Heart Rhythm Issues and Pregnancy: A Cause for Concern?
Your circulatory system is only really designed to support one person. But when you’re pregnant, it’s doing the work for two.
Though your heart and circulatory system can handle the extra volume, it is an extra strain on the body. A pregnant woman’s blood volume increases by 30 to 50 percent to support the baby, and the heart pumps around 25 percent faster. Blood vessels dilate, and the heart actually grows larger to compensate for the extra effort.
Labor and delivery are a significant source of stress on the cardiovascular system too. During labor, there are abrupt swings in pressure and volume that can persist for several weeks after giving birth.
These changes are part of the natural process of pregnancy. But in cases where there’s an underlying issue, that extra circulatory system stress can exacerbate symptoms. It can even cause atrial fibrillation that wasn’t an issue before.
So how much do you have to be concerned about heart rhythm issues in pregnancy?
If you’re already aware of a heart rhythm problem, talk with your doctors before attempting to conceive. Most common heart problems are not a huge issue for pregnancy—thousands of women conceive and give birth naturally with atrial fibrillation every year. But there are a few problems that pose a significantly higher risk.
Narrowing of the aortic or mitral valves can be life-threatening for the mother or baby. Pulmonary hypertension and some congenital heart defects and conditions may also make pregnancy dangerous. Heart valve issues and congestive heart failure can also be problems that can cause issues or worsen during pregnancy.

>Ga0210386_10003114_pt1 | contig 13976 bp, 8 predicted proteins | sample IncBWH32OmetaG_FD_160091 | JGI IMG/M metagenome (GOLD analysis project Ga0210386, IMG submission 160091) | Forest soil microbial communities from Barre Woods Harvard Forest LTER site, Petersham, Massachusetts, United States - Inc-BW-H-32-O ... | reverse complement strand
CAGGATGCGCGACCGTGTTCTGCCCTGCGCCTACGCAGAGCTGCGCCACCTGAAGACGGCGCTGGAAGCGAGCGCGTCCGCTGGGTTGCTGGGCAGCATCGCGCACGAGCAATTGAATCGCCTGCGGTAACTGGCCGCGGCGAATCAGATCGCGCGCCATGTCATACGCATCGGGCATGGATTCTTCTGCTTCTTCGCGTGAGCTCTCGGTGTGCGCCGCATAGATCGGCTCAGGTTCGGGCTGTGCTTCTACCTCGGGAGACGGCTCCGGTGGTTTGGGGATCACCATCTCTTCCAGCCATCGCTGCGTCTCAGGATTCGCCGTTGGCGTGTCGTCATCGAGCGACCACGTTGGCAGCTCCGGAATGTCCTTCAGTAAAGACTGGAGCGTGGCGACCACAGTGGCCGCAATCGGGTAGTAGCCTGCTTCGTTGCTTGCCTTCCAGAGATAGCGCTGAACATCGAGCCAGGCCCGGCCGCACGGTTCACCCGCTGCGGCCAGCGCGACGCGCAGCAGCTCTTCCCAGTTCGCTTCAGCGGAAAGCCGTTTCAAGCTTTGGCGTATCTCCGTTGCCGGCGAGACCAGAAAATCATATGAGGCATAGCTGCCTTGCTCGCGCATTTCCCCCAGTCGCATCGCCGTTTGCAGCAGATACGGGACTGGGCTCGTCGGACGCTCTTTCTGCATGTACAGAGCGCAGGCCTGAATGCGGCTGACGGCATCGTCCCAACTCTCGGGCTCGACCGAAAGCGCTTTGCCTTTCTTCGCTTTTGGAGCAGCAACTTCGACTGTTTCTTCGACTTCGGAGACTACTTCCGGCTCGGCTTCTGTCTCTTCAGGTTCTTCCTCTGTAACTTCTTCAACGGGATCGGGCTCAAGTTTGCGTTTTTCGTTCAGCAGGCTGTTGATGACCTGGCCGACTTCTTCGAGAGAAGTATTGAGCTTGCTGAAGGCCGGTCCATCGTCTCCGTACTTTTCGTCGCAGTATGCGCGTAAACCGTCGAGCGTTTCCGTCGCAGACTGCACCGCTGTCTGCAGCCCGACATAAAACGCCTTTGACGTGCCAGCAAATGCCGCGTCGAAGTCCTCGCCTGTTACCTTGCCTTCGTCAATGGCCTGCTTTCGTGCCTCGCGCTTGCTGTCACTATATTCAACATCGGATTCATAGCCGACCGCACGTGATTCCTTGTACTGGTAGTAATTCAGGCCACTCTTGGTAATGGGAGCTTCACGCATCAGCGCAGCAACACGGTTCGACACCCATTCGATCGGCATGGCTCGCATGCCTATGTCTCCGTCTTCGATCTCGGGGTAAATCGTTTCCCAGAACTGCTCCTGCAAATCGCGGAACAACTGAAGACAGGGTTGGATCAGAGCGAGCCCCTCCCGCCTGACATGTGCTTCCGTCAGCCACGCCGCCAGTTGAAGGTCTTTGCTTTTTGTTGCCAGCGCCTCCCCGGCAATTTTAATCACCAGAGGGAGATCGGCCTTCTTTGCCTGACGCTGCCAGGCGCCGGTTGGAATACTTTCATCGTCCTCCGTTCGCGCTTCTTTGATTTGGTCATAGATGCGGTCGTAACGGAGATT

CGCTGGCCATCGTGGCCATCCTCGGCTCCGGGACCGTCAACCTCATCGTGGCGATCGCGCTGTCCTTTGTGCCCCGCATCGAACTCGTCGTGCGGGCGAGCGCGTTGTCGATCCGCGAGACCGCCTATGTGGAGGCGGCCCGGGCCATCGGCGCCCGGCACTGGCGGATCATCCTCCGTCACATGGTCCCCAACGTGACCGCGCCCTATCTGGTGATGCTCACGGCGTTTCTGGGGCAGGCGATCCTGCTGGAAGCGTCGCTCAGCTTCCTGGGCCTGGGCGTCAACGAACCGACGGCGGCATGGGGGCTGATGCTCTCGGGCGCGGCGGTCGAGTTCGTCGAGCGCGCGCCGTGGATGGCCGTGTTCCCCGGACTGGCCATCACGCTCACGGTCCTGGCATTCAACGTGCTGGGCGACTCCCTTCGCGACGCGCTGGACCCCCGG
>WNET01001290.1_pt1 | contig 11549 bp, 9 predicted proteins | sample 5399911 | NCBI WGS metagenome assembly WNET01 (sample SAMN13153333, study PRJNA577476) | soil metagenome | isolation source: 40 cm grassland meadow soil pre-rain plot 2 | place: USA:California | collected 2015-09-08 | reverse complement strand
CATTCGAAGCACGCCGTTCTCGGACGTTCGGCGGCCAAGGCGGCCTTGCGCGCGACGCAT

Before you decide to have a child, get a checkup of your overall cardiac health to find out if there’s anything you need to be aware of before trying to conceive. Many issues can be treated with medication, but you may be referred to a high-risk obstetrician for pregnancy care.
If you begin to have heart palpitations during pregnancy, it’s not usually a cause for concern. Heart palpitations are a very common side effect of pregnancy and unless they’re chronic or accompanied by other red flags, they’re usually nothing to worry about. Still, if you’re concerned, it’s worth asking your doctor and getting it checked out.
If you have a known heart rhythm issue going into pregnancy, you may have more frequent visits with your healthcare team to monitor both your health and your baby’s health. If medication is required to treat your heart rhythm issue, consult with both your cardiologist and your obstetrician about whether you should change to a different medication for the duration of your pregnancy.
If you had a heart rhythm issue prior to pregnancy or one developed during, you’ll likely continue to see your cardiologist after giving birth. Often heart palpitations that occur during pregnancy will go away after pregnancy. Atrial fibrillation may stay if there’s been some permanent damage to the heart, but this is rare.
Pregnancy is an extra strain on the heart, but with careful monitoring most women can have a healthy, happy child—even with an underlying heart condition. Talk to your doctor about any concerns, and feel free to contact Oklahoma Heart Hospital if you feel like you need some specialized help. We’re here to serve you.